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Overweight People Found to Have Less Risk of Early Death



New research shows that overweight or even slightly obese people have a lower risk of early death than people considered to be normal weight. Researchers examined the results of 97 studies. Most of the studies were less than 10 years old. They included almost 3 million adults from around the world, including the United States, Canada, China, Taiwan, Brazil, India and Mexico.

The researcher was carried out at the Centers for Disease Control and Prevention in the United States. The study found that people who are considered overweight or slightly obese were five to six percent less likely to die from all causes than people of normal weight. But, people with higher obesity ratings had almost a 30 percent greater risk of death compared to normal-weight individuals.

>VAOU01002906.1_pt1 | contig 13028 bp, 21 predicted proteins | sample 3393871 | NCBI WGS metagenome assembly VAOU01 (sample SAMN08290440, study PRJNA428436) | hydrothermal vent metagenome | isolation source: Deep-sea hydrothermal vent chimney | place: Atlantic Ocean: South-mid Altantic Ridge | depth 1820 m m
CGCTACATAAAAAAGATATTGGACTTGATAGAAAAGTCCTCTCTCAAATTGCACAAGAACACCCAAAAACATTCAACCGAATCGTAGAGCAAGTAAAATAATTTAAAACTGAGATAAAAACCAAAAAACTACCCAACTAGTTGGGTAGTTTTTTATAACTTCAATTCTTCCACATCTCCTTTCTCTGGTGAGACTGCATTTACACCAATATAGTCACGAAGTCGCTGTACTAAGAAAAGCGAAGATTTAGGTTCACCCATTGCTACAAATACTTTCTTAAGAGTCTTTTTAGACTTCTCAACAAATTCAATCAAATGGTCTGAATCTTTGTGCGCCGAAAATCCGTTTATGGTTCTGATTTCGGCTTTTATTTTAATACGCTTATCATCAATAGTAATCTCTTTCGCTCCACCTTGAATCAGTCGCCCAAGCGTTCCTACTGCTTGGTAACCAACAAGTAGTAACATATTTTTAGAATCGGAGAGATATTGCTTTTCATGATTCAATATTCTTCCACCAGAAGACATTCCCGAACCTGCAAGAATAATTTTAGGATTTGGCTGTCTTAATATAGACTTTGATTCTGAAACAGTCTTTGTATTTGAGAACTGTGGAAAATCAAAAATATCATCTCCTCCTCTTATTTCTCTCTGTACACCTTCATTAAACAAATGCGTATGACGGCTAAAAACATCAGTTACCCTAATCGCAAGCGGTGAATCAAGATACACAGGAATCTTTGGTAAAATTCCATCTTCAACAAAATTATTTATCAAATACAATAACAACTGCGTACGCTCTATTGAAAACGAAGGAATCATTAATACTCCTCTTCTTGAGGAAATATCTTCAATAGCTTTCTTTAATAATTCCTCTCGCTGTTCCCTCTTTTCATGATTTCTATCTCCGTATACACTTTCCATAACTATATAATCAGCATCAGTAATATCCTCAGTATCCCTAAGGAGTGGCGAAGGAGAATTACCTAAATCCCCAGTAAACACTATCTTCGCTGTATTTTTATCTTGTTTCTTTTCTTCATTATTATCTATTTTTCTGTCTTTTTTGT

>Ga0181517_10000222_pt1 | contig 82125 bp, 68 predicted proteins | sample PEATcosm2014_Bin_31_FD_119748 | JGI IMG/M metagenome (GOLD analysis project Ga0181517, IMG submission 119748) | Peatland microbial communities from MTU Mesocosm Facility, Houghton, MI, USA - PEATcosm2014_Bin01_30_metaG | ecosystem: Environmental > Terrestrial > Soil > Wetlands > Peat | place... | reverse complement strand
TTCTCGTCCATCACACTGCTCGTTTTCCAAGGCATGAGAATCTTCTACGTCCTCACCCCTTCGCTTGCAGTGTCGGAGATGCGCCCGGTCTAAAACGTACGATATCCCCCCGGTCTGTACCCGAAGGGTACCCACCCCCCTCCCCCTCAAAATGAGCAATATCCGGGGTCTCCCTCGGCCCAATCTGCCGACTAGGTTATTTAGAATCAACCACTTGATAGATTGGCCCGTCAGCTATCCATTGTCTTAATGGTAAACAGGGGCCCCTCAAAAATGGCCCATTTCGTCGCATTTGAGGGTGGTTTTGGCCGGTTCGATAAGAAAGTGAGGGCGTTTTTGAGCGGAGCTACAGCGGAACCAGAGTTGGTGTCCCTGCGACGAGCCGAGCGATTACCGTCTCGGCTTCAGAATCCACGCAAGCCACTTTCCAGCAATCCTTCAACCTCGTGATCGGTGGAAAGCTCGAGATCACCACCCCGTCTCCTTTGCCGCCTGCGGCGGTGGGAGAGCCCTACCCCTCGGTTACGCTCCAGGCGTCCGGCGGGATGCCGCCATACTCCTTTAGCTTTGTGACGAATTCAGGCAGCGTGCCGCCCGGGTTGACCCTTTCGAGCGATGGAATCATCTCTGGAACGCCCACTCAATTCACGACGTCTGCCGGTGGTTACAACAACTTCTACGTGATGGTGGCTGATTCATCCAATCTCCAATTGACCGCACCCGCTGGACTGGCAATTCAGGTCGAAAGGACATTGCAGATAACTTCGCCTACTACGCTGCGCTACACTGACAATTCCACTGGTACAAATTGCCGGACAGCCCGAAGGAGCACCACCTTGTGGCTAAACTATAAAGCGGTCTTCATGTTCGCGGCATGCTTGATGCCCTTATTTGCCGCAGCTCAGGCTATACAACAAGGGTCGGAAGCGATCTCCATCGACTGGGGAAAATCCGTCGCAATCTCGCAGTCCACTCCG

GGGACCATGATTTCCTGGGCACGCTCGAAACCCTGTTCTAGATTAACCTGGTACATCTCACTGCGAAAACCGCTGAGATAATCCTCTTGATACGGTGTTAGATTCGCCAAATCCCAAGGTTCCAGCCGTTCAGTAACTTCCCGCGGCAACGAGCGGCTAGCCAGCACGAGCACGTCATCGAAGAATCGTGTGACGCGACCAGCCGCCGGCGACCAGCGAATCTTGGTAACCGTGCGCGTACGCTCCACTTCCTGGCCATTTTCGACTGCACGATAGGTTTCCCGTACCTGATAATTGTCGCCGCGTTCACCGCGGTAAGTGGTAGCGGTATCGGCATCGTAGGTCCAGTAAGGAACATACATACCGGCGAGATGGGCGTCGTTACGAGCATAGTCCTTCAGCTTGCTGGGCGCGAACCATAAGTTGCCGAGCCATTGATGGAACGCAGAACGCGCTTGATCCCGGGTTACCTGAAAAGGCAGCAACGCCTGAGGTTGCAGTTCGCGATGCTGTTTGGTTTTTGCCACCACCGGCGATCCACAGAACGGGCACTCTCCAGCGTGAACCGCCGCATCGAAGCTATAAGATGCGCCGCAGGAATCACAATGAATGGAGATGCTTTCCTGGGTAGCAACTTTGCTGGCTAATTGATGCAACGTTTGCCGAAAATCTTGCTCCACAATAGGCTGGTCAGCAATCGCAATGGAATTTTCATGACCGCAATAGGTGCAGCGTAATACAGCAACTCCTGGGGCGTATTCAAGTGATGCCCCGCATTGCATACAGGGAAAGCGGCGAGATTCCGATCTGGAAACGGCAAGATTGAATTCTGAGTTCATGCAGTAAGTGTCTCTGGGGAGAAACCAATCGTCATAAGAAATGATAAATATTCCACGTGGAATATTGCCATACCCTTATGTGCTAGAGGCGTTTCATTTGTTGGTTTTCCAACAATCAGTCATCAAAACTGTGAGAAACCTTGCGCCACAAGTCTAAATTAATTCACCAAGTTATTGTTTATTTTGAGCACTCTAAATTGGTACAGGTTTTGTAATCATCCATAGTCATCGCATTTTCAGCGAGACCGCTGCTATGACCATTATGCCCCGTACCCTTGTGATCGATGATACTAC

Katherine Flegal led the study. She says she was not surprised that there was no higher risk for overweight people. But she had not thought that the risk of death was definitely lower. The study has raised new questions about "body mass index," or BMI. This is a measurement of body fat as a ratio of height to weight. BMI guidelines were used for the study.

In recent years, many public health experts have promoted body mass index as a way to predict the risk of health problems. But a person's BMI can be misleading. Steven Heymsfield is head of the Pennington Biomedical Research Center in Louisiana. He says people can be physically fit and in good health, but might weigh more because they are more muscular. Still, he cautions that the study's findings should not be an excuse to for people to add a few more pounds.

For VOA Learning English, I'm Laurel Bowman. (Adapted from a radio program broadcast 16Jan2013)